The state equation for a linear time-invariant system:
$$ x’(t) = A x(t) + B u(t) $$
Can be solved for $x(t)$. We collect all terms in $x$:
$$ x’(t) - A x(t) = B u(t) $$
Multiply equation by $e^{-At}$
$$ x’(t) e^{-At} - A x(t) e^{-At} = B u(t) e^{-At} $$
Using product rule $d(f;g) = f;dg + g;df$, where:
To give:
$$ \frac{d}{dt} (e^{-At} x(t)) = B u(t) e^{-At} $$

In modern control approaches, systems are analyzed in time domain as a set of differential equations. Higher order differential equations are decomposed into sets of first order equations of state variables that represent the system internally. This produces three sets of variables:
Input variables are stimuli given to the system. Denoted by $u$. Output variables are the result of the current system state and inputs. Denoted by $y$. State variables represent the internal state of a system which may be obscured in the output variables.

A transfer function relates the output of a system to its input when it is represented in the Laplace domain. An assumption is made that initial steady-state response is 0. If $Y(s)$ is the output of a system, $X(s)$ is the input, then the transfer function is:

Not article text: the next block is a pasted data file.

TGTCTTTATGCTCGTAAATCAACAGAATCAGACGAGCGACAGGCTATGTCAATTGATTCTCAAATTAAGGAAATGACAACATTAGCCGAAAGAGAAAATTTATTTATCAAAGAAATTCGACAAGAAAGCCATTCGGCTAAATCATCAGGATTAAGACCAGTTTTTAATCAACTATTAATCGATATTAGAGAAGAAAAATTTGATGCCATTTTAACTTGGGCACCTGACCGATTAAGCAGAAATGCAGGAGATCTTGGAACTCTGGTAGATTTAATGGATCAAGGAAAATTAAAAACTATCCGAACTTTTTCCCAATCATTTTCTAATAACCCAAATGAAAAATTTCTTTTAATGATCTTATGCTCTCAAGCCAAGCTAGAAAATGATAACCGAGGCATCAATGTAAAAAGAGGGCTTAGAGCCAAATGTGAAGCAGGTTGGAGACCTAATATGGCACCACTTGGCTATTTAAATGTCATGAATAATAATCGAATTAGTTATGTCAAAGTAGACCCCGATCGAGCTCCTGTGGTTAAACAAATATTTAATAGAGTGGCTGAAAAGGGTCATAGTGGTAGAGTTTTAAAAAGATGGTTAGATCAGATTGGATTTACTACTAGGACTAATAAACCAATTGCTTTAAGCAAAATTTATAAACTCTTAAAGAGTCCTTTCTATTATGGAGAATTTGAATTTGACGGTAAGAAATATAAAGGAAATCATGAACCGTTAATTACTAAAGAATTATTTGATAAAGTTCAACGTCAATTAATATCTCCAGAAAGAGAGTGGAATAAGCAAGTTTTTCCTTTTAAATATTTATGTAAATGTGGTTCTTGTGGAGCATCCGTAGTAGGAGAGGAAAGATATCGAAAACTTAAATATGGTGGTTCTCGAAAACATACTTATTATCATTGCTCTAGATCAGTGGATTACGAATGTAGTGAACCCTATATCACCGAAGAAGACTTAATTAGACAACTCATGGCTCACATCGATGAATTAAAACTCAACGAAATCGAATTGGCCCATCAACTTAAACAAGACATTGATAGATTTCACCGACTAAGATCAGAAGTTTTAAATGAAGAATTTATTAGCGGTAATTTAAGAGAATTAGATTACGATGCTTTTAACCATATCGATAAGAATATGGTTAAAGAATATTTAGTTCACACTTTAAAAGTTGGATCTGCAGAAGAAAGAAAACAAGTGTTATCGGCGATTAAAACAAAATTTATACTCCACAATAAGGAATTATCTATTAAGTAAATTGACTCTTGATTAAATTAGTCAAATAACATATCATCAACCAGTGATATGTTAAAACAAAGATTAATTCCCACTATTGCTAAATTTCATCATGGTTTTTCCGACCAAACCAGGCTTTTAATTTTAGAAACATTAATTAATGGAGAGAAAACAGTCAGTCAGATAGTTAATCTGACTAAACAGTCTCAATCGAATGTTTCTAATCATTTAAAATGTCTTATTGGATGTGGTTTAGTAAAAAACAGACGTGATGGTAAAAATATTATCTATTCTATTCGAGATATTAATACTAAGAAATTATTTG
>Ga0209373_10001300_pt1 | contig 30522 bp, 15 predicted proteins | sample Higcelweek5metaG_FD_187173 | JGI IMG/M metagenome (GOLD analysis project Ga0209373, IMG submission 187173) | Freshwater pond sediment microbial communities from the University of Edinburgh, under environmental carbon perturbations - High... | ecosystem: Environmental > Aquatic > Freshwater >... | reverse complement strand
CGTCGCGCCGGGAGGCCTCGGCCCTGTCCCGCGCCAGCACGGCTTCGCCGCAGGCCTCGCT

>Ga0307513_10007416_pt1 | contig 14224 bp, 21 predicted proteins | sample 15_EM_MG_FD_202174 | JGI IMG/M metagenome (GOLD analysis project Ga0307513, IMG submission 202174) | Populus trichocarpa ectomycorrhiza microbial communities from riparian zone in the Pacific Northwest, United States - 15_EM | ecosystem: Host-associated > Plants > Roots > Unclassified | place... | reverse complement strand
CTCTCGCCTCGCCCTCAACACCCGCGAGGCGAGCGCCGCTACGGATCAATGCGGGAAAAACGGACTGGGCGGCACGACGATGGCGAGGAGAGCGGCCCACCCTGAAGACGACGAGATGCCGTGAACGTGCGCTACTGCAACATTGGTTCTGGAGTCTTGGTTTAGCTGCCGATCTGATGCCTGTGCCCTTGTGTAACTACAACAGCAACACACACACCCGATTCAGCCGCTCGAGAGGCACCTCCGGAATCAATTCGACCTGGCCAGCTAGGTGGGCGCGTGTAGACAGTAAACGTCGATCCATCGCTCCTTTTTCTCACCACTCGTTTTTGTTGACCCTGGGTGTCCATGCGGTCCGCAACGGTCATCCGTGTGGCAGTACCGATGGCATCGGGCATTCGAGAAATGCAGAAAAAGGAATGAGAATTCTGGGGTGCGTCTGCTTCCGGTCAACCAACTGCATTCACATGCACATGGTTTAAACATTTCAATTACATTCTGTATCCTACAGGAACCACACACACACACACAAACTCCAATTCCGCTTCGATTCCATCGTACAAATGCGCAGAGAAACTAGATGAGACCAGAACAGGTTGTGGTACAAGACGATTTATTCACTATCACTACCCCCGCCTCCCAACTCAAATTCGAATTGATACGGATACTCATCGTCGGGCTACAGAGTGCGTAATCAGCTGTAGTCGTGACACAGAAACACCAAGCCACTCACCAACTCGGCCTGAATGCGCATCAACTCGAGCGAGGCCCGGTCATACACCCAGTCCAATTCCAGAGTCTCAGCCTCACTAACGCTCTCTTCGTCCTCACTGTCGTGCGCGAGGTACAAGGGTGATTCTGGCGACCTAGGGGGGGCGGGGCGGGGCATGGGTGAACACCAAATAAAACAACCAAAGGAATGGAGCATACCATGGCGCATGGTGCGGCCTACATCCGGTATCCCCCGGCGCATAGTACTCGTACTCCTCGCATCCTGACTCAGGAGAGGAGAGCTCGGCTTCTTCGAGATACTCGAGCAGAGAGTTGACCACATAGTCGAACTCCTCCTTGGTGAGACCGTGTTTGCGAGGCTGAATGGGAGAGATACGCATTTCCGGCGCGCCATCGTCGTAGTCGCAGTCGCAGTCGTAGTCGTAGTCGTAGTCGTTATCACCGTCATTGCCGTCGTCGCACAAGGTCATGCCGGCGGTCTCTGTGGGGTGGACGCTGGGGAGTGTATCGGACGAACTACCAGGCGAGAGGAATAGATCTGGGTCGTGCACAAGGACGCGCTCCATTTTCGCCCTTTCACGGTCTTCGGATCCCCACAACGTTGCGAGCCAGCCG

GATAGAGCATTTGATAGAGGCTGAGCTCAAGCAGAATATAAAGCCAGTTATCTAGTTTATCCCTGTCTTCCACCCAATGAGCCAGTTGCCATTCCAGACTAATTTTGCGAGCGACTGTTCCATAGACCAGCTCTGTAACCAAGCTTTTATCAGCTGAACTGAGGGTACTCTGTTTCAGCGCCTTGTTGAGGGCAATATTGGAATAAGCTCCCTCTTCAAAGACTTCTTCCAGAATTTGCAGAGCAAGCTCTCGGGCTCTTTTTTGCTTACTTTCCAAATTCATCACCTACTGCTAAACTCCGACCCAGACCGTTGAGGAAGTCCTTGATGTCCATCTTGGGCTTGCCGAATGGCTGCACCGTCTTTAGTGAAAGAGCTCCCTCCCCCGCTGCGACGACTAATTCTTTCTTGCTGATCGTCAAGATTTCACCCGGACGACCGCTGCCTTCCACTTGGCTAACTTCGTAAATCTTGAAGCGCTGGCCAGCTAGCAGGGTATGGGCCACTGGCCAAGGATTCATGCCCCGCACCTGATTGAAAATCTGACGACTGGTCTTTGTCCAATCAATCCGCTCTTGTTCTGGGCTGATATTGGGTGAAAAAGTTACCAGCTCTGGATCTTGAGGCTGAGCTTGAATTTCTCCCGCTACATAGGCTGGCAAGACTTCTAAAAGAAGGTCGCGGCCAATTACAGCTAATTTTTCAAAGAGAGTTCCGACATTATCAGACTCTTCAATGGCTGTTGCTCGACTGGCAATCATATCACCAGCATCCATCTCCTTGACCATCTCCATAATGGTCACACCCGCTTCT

$$ H(s) = \frac{Y(s)}{X(s)} $$
Example - A Car A car as a system: The input is the acceleration. The output is the total distance travelled.

Classical control methods simplify handling of a complex system by representing it in a different domain. The equations governing system dynamics are transformed into a different set of variables. A for a function $f(t)$ in the $t$ domain, an oft used transformation is of the form:
$$ \mathcal{T}(f(t)) = F(s) = \int_{Domain} f(t) \cdot g(s, t); dt $$
Mathematically, the integral removes the $t$ variable and only leaves $s$, thus converting from the $t$ domain to the $s$ domain.

A primer for classical control theory.